2010 Census results to be released
The U.S. Census Bureau will unveil the results of 2010 Census on Tuesday. Among the many implications: We’ll find out how many states will gain congressional seats and which one will lose them. The findings will kick off a battle next year between Democrats and Republicans over congressional redistricting, and the results could have a big effect for the next fight for control of Congress in 2012.
Weather woes expected to continue in California, Europe
Much of the U.S. West Coast is expected to see strong storms for the next few days, and flooding and mudslides are possible in parts of California. Heavy rain already was causing flash flooding in a number of California locales Sunday, and flooding in the San Joaquin valley, which includes Fresno and Sacramento, is a firm possibility, CNN Meteorologist Reynolds Wolf said. Mudslides are possible in areas near Los Angeles affected by this year's wildfires, where there is no vegetation to hold the soil in place, Wolf said. Also, a winter storm warning is in effect through Monday afternoon for California's Sierra Nevada mountains, from Yosemite to Kings Canyon, with 5 to 10 feet of snowfall likely at elevations above 7,000 feet, according to the National Weather Service.
In the United Kingdom, heavy snow is again expected on Monday, adding to the conditions that caused many flights to be canceled over the weekend. On Saturday, snow, ice and fog left airports from Northern Ireland to Bulgaria with heavy delays or shut them entirely.
How much did U.S. economy grow?
U.S. financial markets will be closed Friday for Christmas Eve, but investors will have plenty to consider before the break, including the final reading on the United States’ third-quarter gross domestic product. The number is expected to improve slightly, showing the U.S. economy grew 2.6% from July to September. But Federal Reserve chief Ben Bernanke recently said that level of growth isn’t enough to lower the unemployment rate. Also, investors this week will see readings on new and existing home sales for November. The housing market is still one of the weakest parts of the U.S. economy - in October, existing home sales fell by more than 2% from the month previous, and new home sales fell by 8%.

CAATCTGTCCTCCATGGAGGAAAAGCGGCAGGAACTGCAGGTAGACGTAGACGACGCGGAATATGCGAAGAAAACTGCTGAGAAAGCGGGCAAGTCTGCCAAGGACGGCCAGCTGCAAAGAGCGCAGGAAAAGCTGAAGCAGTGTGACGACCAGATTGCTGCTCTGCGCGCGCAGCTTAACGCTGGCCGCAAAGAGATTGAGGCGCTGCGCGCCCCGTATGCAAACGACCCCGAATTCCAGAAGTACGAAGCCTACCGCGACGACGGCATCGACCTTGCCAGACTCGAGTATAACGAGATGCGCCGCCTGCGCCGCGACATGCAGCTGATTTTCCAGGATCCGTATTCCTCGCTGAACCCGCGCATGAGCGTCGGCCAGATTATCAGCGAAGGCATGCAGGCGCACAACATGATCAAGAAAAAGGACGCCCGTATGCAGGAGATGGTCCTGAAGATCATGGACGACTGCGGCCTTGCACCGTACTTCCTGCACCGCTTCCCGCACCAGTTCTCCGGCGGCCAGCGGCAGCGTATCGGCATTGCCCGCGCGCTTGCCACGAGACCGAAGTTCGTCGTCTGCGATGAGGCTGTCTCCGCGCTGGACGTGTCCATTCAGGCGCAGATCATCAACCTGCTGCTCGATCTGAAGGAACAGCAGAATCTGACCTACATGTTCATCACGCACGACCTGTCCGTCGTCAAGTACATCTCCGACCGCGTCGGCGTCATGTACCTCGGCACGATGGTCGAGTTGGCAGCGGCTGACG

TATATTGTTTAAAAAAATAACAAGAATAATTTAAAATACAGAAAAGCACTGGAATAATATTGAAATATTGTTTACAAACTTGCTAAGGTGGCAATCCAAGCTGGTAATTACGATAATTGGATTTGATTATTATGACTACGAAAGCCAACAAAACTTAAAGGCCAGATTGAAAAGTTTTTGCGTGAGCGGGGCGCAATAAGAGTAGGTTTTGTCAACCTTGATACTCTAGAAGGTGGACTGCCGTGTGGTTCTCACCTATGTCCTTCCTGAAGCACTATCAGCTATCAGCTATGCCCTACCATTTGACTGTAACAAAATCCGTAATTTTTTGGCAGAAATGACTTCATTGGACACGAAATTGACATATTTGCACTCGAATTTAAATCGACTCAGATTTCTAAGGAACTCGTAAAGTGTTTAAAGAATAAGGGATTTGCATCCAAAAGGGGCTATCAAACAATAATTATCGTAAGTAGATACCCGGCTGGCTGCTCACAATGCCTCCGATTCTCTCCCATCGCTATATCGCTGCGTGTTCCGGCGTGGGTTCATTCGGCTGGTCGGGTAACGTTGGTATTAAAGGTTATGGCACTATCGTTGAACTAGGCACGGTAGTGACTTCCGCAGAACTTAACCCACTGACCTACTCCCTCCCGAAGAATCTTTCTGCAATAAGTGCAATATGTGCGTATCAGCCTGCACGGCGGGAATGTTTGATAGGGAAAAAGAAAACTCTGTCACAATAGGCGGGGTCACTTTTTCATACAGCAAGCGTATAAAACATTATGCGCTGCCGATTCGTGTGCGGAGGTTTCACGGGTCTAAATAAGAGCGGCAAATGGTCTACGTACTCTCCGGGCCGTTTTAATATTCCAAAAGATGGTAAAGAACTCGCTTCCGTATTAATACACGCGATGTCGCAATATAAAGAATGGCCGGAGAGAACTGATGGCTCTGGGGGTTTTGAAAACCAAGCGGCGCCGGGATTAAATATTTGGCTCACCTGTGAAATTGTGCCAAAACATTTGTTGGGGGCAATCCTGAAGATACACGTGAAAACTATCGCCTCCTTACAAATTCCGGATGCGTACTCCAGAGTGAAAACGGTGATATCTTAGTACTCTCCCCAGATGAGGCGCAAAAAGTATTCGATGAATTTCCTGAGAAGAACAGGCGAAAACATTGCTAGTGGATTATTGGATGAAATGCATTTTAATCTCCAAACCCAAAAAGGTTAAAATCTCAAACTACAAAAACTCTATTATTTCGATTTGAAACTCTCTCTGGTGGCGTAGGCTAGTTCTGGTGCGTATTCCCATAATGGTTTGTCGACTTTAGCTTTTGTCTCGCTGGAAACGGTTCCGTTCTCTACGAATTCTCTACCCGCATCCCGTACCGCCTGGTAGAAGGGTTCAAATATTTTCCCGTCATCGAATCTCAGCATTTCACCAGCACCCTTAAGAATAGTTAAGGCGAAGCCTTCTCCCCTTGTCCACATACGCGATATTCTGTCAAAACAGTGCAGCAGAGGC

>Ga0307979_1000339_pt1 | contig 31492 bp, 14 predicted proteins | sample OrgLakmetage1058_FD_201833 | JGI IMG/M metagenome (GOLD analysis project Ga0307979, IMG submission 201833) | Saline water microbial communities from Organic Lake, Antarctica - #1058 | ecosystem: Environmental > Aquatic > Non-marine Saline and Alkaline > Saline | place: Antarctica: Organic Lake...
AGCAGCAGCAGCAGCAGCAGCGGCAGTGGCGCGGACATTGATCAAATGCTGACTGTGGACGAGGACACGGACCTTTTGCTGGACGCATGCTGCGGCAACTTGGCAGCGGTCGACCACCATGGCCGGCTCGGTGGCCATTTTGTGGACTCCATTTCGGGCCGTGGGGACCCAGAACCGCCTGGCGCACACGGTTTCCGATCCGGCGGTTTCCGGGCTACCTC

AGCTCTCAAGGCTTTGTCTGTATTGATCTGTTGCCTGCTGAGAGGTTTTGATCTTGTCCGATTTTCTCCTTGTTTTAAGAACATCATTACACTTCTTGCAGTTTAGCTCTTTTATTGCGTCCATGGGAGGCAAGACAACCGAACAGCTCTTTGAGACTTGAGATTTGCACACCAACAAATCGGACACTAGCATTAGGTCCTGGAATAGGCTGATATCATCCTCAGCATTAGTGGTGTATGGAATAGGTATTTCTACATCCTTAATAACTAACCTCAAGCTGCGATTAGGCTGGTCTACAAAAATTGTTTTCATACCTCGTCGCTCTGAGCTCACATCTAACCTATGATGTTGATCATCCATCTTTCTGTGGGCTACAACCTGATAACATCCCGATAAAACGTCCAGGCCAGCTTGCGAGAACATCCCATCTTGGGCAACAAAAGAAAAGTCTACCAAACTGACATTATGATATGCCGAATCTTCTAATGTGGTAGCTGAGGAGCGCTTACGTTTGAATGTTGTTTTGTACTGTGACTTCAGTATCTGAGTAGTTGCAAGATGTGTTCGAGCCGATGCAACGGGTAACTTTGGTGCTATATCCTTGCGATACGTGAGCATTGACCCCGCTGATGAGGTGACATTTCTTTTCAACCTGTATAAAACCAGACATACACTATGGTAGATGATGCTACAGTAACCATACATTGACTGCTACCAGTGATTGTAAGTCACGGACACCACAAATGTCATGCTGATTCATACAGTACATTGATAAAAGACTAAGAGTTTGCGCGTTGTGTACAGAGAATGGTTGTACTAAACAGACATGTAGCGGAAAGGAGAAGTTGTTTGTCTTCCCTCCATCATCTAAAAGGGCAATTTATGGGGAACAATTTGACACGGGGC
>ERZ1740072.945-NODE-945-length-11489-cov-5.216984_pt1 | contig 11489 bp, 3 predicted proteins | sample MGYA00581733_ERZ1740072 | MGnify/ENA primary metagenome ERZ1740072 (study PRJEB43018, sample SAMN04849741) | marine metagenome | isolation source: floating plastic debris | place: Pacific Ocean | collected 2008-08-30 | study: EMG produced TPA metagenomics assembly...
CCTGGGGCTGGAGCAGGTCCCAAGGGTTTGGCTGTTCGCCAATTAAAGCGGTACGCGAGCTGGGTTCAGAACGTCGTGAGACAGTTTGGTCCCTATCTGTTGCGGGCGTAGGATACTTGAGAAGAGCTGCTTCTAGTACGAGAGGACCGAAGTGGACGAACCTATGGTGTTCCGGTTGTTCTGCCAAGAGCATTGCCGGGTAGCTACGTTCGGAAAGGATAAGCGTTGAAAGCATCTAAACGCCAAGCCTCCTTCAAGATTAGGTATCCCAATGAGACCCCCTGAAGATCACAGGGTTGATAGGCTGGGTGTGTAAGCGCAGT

Iraq finally prepared to present partial government
More than nine months after elections, Iraq appears ready this week to announce a partial government. Prime Minister Nuri al-Maliki is expected to present some cabinet choices for a parliamentary vote on Monday, four days before his constitutional deadline to form a government runs out. After the March parliamentary elections, no group could cobble together a 163-seat coalition to form a government, but a power-sharing deal was forged last month between the major blocs, and former Prime Minister Ayad Allawi indicated Sunday that he will take part in the new cabinet, effectively ending the stalemate.
Lunar eclipse on Tuesday morning
People in the continental United States are about to have their last chance to see a lunar eclipse until April 2014, though they'll have to stay up late or wake up early to see it. Tuesday's eclipse is expected to last about three and a half hours, starting as a partial eclipse about 1:33 a.m. ET and finishing at 5:01 a.m. ET, according to NASA. The start of the total eclipse is expected about 2:41 a.m. The eclipse will fall on the same date as the 2010 winter solstice.
"For eclipse watchers, this means that the moon will appear very high in the night sky, as the solstice marks the time when Earth's axial tilt is farthest away from the sun," NASA said.
Let Eatocracy help you prepare for Christmas
Christmas is just days away. This week, visit our Eatocracy blog to get you chilled out and cheery as the holiday approaches. Eatocracy will offer recipes, mantras (it's just a meal ... it's just a meal) and tips for making merry.